Young Activists See Results From Social-Media Campaign to Make Girl Scout Cookies Palm-Oil-Free

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September 27, 2011; Source: Wall Street JournalThis is a follow-up to a story we covered back in May. For the past five years Madison Vorva and Rhiannon Tomtishen have waged a campaign to try to get the Girl Scouts to change their cookie recipes to exclude the use of palm oil. After doing a joint project focused on the fact that palm oil production leads to the deforestation of the rainforest, which is the habitat of the orangutan, the two girls realized that the cookies they had been selling as scouts contained palm oil. After they tried to no avail to appeal to decision makers in the Girl Scout hierarchy, the girls started a campaign that included appealing to other scout troops to refuse to sell the cookies and communicate via Twitter and Facebook their displeasure with the lack of consideration of Vorva and Tomtishen’s concerns.

This last Wednesday the Girl Scouts finally capitulated to some extent, agreeing to switch to sustainable palm oil by 2015 “if supplies are available.” They will also purchase GreenPalm certificates which provide a premium price to palm oil producers which observe the environmental and social guidelines set by the Roundtable for Sustainable Palm Oil.

Now 15, Tomitshen comments, “It’s definitely a step in the right direction, however, the steps don’t go far enough. It doesn’t ensure that the cookies will be completely deforestation-free and environmentally friendly.”

“Madison and Rhiannon have done exactly what Girl Scouts teaches girls: Find a cause you care about, connect with others, and take action to change the world,” Amanda Hamaker, the Girl Scouts’ manager of product sales said in a statement. “They are shining examples of leadership in persuading a 99-year-old American icon to take on a serious global issue.”

But the girls obviously do not think the concessions are a slam-dunk win. “We hope that today’s announcement shows that Girl Scouts USA is serious about ensuring that their cookies don’t destroy forests or endanger orangutans and other wildlife,” says Vorva, “and that they’ll strongly urge their bakers to find an alternative oil that is both rainforest-safe and socially responsible. As a nonprofit organization, not a food company, there should be no question that Girl Scout Cookies contain ingredients that live up to the values described in the Girl Scout Law. We look forward to continuing to work with Girl Scouts USA to become a real leader in protecting forests and wildlife.”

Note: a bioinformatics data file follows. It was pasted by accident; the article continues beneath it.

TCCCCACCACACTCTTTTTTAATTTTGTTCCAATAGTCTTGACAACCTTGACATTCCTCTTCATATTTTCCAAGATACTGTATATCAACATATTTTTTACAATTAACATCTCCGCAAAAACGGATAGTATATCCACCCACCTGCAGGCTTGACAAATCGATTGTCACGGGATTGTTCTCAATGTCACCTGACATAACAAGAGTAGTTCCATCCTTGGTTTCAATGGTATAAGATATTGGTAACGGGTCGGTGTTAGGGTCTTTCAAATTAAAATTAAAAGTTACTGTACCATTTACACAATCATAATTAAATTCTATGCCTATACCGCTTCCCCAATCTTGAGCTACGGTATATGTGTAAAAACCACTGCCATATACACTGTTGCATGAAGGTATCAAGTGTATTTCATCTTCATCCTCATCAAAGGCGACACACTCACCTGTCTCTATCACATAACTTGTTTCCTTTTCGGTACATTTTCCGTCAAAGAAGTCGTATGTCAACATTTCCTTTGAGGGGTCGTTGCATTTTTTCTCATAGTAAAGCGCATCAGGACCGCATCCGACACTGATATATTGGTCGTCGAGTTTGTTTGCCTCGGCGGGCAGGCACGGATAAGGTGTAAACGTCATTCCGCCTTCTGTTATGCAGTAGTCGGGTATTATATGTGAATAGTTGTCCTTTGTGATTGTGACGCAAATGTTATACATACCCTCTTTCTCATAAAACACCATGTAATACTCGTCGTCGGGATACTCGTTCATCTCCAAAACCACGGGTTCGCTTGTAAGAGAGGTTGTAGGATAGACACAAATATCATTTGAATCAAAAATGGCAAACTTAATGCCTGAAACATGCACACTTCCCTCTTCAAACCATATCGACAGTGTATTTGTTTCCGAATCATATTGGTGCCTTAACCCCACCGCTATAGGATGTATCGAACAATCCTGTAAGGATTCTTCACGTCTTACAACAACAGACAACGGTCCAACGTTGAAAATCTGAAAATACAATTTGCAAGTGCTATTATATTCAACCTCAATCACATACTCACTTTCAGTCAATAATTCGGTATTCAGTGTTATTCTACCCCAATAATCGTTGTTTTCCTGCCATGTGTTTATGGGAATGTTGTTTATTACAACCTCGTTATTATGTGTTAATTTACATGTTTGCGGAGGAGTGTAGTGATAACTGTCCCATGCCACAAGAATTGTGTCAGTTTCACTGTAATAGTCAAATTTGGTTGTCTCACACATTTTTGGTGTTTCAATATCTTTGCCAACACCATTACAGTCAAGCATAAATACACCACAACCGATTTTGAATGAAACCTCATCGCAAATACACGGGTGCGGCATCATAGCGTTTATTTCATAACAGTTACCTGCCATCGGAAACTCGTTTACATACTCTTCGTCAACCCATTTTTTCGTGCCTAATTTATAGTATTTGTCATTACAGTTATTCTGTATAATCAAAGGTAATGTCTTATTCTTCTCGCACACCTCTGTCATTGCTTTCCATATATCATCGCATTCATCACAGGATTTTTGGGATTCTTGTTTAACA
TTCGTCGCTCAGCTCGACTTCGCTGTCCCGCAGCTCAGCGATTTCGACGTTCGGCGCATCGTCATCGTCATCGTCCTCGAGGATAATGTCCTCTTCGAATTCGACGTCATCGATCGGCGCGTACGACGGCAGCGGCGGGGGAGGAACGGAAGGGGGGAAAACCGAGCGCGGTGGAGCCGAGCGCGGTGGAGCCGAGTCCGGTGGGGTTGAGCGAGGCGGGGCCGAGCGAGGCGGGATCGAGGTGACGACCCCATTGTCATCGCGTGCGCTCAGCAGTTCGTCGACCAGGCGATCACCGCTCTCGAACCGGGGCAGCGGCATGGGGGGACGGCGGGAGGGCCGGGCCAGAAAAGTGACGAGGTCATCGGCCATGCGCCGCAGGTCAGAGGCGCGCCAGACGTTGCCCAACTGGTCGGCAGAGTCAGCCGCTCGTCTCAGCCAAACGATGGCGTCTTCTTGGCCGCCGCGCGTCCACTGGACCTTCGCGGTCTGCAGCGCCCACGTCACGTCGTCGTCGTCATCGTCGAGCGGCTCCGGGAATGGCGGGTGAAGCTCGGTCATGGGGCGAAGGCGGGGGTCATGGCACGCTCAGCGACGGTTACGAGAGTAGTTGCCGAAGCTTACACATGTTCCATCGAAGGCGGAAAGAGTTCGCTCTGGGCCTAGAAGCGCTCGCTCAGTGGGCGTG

Sarah Roquemore of the Union of Concerned Scientists says, “We’re happy to see the Girl Scouts USA acknowledging the seriousness of palm oil’s effect on deforestation. While we applaud this initial announcement, they are still many steps away from ensuring that their cookies are not driving deforestation. The Union of Concerned Scientists welcomes the opportunity to engage with the Girl Scouts USA and work with a coalition of respected environmental organizations to improve the sustainability standards for palm oil.”—Ruth McCambridge

  • Palm Oil Truth

    It is regrettable that the Girl Scouts, as an organization should succumb to this trade bloc promoting activism/pressure.

    It is obvious that the two girl scouts, Rhiannon Tomtishen, 15, and Madison Vorva, 16 have been used by adult activists. It is inconceivable that the two could have been politically discerning at the tender age of 10 and 11 which was when they began their campaign. It is sad but the Palm Oil Truth Foundation can now reveal that the adult manipulators are from the Rainforest Action Network (RAN).

    RAN is the same organization that had to sheepishly remove from their website their wild allegation that palm oil cultivation would lead to the extinction of the orang utan by 2011. Well 2011 is now upon us and the orang utan population in the wild has grown instead of going extinct when new tribes of more than 2000 wild apes were found in the East Kalimantan province of Indonesia, as reported by National Geographic. With roughly 50,000 orangutans thought to remain in the wild, the new find could add 5 percent to the world